Students from SD62 stepped up to help members in the community with the annual 10,000 Tonight food drive. This year’s organizers had to adapt during the campaign as COIVD-19 public health orders changed. (Black Press Media file photo)
West Shore students step up to make sure community members don’t go without

Students of SD62 are this year’s recipient of the Youth Volunteer Award

A cat died in this house fire in Sidney afternoon. The fire started on the house’s deck and spread from that point. Sidney Volunteer Fire Department Chief Brett Mikkelsen said the permanent presence of crews at the Community Safety Building prevented worse damage. (Photo courtesy of Clayton Firth)
Sidney house fire kills cat, causes extensive damage

Official says fire started on deck and damage to the house could have been worse

A health worker holds a vial of AstraZeneca vaccine to be administered to members of the police at a COVID-19 vaccination center in Mainz, Germany, Thursday, Feb. 25, 2021. The federal state of Rhineland-Palatinate, start with the vaccination of police officers in internal police vaccination centers. (Andreas Arnold/dpa via AP)
B.C. officials to unveil new details of COVID vaccination plan Monday

Seniors and health-care workers who haven’t gotten their shot are next on the list

A boat caught fire in Ladysmith Harbour on Saturday morning. (Photo submitted)
Search underway for missing woman after boat catches fire in Ladysmith harbour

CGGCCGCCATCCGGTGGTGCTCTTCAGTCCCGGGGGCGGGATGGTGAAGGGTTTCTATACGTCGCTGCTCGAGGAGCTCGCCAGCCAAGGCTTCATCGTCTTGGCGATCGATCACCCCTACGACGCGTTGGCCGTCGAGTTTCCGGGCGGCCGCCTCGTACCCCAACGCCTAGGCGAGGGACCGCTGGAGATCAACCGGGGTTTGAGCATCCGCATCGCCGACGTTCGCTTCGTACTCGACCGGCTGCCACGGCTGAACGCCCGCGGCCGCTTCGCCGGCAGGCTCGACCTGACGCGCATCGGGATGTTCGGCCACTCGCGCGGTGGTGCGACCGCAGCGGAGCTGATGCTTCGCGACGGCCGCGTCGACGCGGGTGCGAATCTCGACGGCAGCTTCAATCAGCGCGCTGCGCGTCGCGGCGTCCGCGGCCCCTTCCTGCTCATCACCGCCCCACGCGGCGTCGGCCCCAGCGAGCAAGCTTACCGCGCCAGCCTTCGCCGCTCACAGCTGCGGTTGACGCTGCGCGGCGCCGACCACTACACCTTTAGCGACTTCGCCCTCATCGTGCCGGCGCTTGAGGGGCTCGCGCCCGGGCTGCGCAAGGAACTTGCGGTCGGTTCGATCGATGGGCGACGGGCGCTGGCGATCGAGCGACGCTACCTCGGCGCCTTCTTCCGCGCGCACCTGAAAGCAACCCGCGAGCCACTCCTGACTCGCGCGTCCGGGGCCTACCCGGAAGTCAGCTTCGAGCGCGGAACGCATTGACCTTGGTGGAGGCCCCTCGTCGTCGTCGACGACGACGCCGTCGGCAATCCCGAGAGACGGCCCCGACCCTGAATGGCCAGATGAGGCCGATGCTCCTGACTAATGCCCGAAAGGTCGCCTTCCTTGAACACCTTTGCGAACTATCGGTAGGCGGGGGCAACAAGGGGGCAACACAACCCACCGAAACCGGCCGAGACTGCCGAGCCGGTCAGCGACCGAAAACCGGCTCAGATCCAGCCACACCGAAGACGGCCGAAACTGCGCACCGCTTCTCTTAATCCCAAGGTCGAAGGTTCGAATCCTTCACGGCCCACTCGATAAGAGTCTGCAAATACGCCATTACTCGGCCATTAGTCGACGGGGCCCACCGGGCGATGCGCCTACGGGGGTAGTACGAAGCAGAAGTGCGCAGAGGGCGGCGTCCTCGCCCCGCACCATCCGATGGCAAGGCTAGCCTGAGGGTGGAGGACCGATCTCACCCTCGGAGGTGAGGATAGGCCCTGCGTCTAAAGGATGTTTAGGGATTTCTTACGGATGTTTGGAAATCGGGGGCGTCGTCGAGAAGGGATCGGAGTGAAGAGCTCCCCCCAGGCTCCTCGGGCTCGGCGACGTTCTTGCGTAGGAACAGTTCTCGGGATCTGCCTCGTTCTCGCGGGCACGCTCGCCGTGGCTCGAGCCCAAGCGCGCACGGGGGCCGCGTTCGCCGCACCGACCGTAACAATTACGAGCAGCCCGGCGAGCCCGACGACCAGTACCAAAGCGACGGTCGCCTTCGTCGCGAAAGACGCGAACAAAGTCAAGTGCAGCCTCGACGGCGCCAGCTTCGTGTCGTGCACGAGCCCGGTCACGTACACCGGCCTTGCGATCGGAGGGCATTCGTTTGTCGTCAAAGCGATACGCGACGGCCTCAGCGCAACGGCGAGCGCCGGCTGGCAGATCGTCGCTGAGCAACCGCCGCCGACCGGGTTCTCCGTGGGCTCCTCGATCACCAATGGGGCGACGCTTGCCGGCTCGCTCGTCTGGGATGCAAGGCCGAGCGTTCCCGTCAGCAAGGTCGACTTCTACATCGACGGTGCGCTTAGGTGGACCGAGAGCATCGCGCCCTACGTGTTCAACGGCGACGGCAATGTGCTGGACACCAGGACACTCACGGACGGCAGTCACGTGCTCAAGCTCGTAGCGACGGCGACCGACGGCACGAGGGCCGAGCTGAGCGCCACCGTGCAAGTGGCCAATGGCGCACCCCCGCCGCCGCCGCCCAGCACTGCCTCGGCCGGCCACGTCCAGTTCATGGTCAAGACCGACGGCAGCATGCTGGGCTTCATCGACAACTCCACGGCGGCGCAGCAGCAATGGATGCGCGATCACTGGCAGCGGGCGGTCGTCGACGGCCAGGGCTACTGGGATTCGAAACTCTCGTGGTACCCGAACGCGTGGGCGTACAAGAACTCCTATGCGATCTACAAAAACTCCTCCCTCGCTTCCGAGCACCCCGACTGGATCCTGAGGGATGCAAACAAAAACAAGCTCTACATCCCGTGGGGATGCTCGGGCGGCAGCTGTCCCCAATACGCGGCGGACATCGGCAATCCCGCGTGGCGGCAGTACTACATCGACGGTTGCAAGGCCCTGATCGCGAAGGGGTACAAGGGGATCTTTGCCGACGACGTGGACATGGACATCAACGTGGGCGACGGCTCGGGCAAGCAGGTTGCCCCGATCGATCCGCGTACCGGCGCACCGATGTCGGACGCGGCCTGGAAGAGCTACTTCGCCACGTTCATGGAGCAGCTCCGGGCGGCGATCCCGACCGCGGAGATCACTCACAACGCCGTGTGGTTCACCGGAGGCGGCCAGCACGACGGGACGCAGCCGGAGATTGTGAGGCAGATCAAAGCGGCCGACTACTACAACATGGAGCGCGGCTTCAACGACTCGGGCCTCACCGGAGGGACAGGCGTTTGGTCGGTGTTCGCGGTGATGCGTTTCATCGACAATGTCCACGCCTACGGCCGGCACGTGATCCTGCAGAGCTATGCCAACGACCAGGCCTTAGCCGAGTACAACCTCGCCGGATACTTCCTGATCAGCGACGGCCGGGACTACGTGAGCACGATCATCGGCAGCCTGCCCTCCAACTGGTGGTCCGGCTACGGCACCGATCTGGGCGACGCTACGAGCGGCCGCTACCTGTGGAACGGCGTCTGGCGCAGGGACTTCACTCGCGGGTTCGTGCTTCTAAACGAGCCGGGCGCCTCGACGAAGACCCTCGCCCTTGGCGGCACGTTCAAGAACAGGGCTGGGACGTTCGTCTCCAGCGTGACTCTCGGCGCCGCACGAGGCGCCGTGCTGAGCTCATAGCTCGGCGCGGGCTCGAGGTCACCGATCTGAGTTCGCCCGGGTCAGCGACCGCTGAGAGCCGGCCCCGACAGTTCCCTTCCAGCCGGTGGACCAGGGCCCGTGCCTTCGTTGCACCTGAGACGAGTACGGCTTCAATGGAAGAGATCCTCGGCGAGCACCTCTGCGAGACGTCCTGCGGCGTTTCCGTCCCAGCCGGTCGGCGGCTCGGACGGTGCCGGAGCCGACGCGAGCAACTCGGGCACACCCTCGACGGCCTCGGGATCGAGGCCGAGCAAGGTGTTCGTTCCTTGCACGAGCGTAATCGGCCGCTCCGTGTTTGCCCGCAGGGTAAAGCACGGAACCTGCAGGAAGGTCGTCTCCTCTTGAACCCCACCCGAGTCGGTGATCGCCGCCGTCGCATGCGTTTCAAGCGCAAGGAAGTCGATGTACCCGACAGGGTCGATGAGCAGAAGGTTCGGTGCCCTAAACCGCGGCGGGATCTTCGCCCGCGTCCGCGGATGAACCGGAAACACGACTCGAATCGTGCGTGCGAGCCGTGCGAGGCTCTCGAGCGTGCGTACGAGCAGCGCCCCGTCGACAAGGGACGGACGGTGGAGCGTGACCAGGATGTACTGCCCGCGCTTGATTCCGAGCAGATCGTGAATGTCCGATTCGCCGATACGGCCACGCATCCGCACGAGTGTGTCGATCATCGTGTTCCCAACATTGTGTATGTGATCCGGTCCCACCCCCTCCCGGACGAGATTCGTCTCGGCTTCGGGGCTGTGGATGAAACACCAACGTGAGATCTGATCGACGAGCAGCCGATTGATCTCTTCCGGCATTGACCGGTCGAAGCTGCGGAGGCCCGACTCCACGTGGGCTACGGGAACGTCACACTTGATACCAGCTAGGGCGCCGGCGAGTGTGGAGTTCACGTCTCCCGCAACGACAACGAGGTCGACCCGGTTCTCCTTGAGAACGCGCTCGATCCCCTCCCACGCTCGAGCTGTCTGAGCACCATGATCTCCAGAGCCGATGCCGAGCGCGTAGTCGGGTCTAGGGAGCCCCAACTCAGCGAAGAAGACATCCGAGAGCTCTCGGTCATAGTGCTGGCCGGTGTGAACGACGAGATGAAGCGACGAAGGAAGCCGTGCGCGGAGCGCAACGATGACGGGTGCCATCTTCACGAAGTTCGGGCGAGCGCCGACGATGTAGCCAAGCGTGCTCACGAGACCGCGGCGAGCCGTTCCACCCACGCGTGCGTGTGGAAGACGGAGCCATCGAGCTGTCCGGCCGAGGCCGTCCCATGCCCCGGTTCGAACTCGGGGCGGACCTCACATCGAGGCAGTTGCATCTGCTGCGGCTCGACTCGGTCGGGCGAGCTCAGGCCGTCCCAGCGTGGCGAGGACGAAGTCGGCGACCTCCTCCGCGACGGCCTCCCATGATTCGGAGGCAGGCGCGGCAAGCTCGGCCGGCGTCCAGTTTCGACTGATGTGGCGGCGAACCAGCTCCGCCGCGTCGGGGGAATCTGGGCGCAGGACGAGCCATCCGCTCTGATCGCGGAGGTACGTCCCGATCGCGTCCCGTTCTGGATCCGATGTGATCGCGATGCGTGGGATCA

A large boat caught fire on the morning of Saturday, Feb. 27

Lone orca from a pod that made its way north from Georgia Strait and into Discovery Passage on Saturday, Feb. 27, 2021. Photo by Ella Smiley/<a href="https://www.facebook.com/Comoxvalleywildlifesightings/?ref=page_internal" target="_blank">Comox Valley Wildlife Sightings </a>
Island wildlife viewers thrilled by close view of passing Orca pod

Group gives wildlife photographers a classic opportunity to view them off Campbell River shoreline

An investigation is underway after a man was shot and killed by Tofino RCMP in Opitsaht. (Black Press Media file photo)
Man shot and killed by RCMP near Tofino, police watchdog investigating

Investigation underway by Independent Investigations Office of British Columbia.

B.C. Supreme Court in Vancouver on Tuesday December 11, 2018. THE CANADIAN PRESS/Darryl Dyck
B.C.’s compromise on in-person worship at three churches called ‘absolutely unacceptable’

Would allow outdoor services of 25 or less by Langley, Abbotsford and Chilliwack churches

Baldy Mountain Resort was shut down on Saturday after a fatal workplace accident. (Baldy Mountain picture)
Jasmine and Gwen Donaldson are part of the CAT team working to reduce stigma for marginalized groups in Campbell River. Photo by Marc Kitteringham, Campbell River Mirror
Jasmine’s story: Stigma can be the hardest hurdle for those overcoming addiction

Recovering B.C. addict says welcome, connection and community key for rebuilding after drug habit

A Vancouver restaurant owner was found guilty of violating B.C.’s Human Rights Code by discriminating against customers on the basis of their race. (Pixabay)
Vancouver restaurant owner ordered to pay $4,000 to customers after racist remark

Referring to patrons as ‘you Arabs’ constitutes discrimination under B.C.’s Human Rights Code, ruling deems

Most Read